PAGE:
Jurors in federal trial of three alleged members get glimpse into gang's inner workings

CHARLOTTE, NC (WBTV) - Jurors in a federal trial of three alleged gang members are learning about the Bloods gang and its power in the Charlotte area.

Prosecutors have said the local members and leaders of the Bloods gang "operated according to a common set of Bloods' rules and participated regularly in gang meetings to discuss among other things, the commission of crimes such as robbery and murder."

Nana Adoma, Randall Hankins, and Ahkeem McDonald are on trial for racketeering and conspiracy.

Hankins is also charged with two counts of murder in the aid of racketeering his roles in the murders of Doug and Debbie London in Lake Wylie back in 2014.

Adoma and McDonald are also charged with murder in the aid of racketeering for the killing of a teenager, Kwamne Clyburn, in a Charlotte park in 2013.

During testimony on Wednesday, prosecutors gave the jury a history lesson.

A Charlotte Mecklenburg Police officer told the jury he first started seeing signs of gangs in Charlotte in 2000.  He said about three years later, he began to notice that the United Bloods Nation was in the Queen City. The gang's graffiti was popping up.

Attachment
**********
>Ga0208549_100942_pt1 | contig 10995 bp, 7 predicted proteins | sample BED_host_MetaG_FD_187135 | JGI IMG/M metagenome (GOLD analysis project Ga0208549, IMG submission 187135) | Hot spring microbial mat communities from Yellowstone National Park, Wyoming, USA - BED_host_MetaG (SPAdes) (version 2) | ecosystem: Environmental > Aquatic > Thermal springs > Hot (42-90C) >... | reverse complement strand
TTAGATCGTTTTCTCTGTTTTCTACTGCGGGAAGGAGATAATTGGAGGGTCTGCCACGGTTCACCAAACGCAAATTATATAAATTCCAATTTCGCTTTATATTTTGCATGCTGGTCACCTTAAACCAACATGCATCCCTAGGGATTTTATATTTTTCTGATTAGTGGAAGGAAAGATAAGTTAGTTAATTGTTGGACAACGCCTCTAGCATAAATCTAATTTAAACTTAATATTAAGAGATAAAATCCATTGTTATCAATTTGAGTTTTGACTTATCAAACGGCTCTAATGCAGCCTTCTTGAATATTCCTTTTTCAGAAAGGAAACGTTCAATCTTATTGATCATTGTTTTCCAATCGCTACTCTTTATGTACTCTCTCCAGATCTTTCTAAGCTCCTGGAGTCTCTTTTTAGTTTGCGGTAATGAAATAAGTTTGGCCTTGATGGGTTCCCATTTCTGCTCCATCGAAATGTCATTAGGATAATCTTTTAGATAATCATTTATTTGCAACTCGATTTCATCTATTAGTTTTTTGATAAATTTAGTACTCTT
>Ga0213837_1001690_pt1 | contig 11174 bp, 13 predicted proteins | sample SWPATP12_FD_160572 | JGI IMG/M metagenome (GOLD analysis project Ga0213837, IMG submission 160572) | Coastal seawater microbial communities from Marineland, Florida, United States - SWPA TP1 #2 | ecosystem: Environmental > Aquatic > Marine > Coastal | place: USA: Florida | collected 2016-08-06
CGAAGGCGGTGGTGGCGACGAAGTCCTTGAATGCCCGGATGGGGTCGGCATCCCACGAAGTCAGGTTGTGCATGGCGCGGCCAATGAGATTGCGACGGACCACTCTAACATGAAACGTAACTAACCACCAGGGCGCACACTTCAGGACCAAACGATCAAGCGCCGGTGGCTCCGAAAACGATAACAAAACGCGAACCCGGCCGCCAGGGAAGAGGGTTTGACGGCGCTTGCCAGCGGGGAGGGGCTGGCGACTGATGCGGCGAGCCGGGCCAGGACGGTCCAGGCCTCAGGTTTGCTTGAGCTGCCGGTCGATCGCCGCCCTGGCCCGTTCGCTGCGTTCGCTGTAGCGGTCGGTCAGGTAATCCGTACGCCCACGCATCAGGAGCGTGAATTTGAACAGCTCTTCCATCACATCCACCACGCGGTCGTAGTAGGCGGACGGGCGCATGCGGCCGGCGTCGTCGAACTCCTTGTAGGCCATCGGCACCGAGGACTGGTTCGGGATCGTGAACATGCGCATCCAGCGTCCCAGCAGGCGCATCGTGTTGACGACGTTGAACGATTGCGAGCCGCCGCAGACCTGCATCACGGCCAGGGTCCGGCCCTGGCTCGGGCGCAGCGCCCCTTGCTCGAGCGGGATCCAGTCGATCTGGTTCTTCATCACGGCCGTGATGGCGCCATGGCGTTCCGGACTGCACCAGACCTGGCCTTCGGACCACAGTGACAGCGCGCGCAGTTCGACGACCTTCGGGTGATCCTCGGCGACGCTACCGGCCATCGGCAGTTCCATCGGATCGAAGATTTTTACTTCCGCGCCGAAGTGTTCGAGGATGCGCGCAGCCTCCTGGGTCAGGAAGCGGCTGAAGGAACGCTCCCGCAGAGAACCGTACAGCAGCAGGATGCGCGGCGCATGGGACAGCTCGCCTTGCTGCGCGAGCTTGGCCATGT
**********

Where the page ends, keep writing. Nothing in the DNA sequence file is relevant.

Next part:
The officer showed the jury pictures of the graffiti such as the five-point star - the Bloods' symbol. There was also graffiti with the word "bloods" written in red ink; and the word "mecca," which police say means "murder every crip child alive."

Defense attorneys told the judge they believe the pictures of the graffiti unfairly prejudice their clients. One attorney said his client was a youngster - not in a gang - when the graffiti was drawn. He said he's concerned that the graffiti may paint the defendants as child killers, as one the drawings suggested.

The judge decided the graffiti was more probative than prejudicial because it shows the gang was in existence.

Other leaders and members of the bloods gang have already entered guilty pleas in those cases. Police say when they arrested them and executed searches, they found books that detailed the pledge, code, and the oath all bloods take to live by the gang's rules and follow orders. Prosecutors showed jurors copies of the pages taken from those books - hand written by the gang members.

Jurors listened to excerpts of the defendants' face book pages and messages where they identified themselves as blood members and communicated with other known bloods. The jury also saw photos of the defendants with gang tattoos.

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